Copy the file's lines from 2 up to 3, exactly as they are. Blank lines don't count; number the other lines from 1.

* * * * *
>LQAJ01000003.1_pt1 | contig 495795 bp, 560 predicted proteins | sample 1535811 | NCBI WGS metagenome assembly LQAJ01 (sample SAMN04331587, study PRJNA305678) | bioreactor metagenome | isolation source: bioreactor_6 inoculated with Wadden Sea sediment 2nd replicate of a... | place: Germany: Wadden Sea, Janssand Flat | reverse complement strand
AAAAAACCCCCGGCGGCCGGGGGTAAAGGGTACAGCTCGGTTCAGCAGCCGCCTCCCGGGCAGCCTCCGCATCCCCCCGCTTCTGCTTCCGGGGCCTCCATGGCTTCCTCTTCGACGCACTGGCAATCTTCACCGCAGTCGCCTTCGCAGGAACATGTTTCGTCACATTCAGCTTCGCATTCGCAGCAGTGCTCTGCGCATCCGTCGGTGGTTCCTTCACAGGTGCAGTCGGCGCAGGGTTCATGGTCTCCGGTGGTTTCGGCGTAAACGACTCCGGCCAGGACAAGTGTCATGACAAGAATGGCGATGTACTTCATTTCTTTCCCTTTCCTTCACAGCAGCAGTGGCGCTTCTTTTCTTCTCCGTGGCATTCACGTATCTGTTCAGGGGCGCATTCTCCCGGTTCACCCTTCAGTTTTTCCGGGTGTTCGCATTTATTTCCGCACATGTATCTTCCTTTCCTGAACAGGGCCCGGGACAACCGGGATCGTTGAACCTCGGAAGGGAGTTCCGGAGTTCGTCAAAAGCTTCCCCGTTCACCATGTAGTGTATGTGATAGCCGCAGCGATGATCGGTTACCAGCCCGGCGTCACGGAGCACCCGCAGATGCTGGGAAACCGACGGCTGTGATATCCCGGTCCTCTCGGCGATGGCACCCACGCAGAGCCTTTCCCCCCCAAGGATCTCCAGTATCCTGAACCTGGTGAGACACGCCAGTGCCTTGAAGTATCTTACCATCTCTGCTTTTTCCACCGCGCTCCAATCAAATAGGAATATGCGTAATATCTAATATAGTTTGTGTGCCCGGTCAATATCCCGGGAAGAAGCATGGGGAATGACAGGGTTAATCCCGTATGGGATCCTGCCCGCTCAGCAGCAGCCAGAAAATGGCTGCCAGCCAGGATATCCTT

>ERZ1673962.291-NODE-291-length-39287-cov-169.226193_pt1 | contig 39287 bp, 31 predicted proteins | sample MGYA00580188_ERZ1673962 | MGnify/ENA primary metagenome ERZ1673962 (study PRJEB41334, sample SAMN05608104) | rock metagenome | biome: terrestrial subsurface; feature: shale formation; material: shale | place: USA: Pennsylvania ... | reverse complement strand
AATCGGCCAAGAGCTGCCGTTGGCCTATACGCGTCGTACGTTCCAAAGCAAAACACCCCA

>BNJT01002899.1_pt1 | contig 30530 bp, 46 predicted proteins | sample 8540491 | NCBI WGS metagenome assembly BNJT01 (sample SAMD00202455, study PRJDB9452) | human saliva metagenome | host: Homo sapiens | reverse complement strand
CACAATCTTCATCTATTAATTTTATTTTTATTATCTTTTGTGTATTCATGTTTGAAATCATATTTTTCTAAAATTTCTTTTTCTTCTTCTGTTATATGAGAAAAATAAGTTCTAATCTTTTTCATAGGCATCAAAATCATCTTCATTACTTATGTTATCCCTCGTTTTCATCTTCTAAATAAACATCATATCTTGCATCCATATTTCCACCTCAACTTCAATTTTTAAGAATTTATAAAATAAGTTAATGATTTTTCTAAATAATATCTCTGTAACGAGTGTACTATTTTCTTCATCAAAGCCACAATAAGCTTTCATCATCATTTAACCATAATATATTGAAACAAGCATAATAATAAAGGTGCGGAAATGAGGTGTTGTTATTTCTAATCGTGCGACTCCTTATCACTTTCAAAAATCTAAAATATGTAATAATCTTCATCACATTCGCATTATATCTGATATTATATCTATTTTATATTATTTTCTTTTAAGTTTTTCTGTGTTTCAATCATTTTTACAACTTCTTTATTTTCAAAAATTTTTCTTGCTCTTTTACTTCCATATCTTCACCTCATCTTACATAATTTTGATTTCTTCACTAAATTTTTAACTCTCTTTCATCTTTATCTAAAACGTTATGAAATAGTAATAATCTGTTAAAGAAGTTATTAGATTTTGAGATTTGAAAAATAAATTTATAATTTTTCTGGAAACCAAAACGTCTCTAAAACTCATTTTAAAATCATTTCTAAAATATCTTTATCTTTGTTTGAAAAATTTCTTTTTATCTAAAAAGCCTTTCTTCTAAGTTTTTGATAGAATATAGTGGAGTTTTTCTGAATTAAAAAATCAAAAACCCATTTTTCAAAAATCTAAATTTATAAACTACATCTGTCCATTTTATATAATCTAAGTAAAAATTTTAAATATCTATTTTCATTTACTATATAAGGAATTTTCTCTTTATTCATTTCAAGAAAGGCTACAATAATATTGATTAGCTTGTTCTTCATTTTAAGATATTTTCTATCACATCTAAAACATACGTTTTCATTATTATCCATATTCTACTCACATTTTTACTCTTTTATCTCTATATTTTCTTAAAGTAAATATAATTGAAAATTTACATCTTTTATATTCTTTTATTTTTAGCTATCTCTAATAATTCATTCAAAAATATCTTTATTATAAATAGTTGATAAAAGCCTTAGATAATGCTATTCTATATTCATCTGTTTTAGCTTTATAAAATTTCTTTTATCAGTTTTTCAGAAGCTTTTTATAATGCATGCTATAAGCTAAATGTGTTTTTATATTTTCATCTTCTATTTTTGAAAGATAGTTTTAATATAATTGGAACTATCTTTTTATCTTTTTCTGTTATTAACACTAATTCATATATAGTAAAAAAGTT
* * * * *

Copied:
AAAAAACCCCCGGCGGCCGGGGGTAAAGGGTACAGCTCGGTTCAGCAGCCGCCTCCCGGGCAGCCTCCGCATCCCCCCGCTTCTGCTTCCGGGGCCTCCATGGCTTCCTCTTCGACGCACTGGCAATCTTCACCGCAGTCGCCTTCGCAGGAACATGTTTCGTCACATTCAGCTTCGCATTCGCAGCAGTGCTCTGCGCATCCGTCGGTGGTTCCTTCACAGGTGCAGTCGGCGCAGGGTTCATGGTCTCCGGTGGTTTCGGCGTAAACGACTCCGGCCAGGACAAGTGTCATGACAAGAATGGCGATGTACTTCATTTCTTTCCCTTTCCTTCACAGCAGCAGTGGCGCTTCTTTTCTTCTCCGTGGCATTCACGTATCTGTTCAGGGGCGCATTCTCCCGGTTCACCCTTCAGTTTTTCCGGGTGTTCGCATTTATTTCCGCACATGTATCTTCCTTTCCTGAACAGGGCCCGGGACAACCGGGATCGTTGAACCTCGGAAGGGAGTTCCGGAGTTCGTCAAAAGCTTCCCCGTTCACCATGTAGTGTATGTGATAGCCGCAGCGATGATCGGTTACCAGCCCGGCGTCACGGAGCACCCGCAGATGCTGGGAAACCGACGGCTGTGATATCCCGGTCCTCTCGGCGATGGCACCCACGCAGAGCCTTTCCCCCCCAAGGATCTCCAGTATCCTGAACCTGGTGAGACACGCCAGTGCCTTGAAGTATCTTACCATCTCTGCTTTTTCCACCGCGCTCCAATCAAATAGGAATATGCGTAATATCTAATATAGTTTGTGTGCCCGGTCAATATCCCGGGAAGAAGCATGGGGAATGACAGGGTTAATCCCGTATGGGATCCTGCCCGCTCAGCAGCAGCCAGAAAATGGCTGCCAGCCAGGATATCCTT

>ERZ1673962.291-NODE-291-length-39287-cov-169.226193_pt1 | contig 39287 bp, 31 predicted proteins | sample MGYA00580188_ERZ1673962 | MGnify/ENA primary metagenome ERZ1673962 (study PRJEB41334, sample SAMN05608104) | rock metagenome | biome: terrestrial subsurface; feature: shale formation; material: shale | place: USA: Pennsylvania ... | reverse complement strand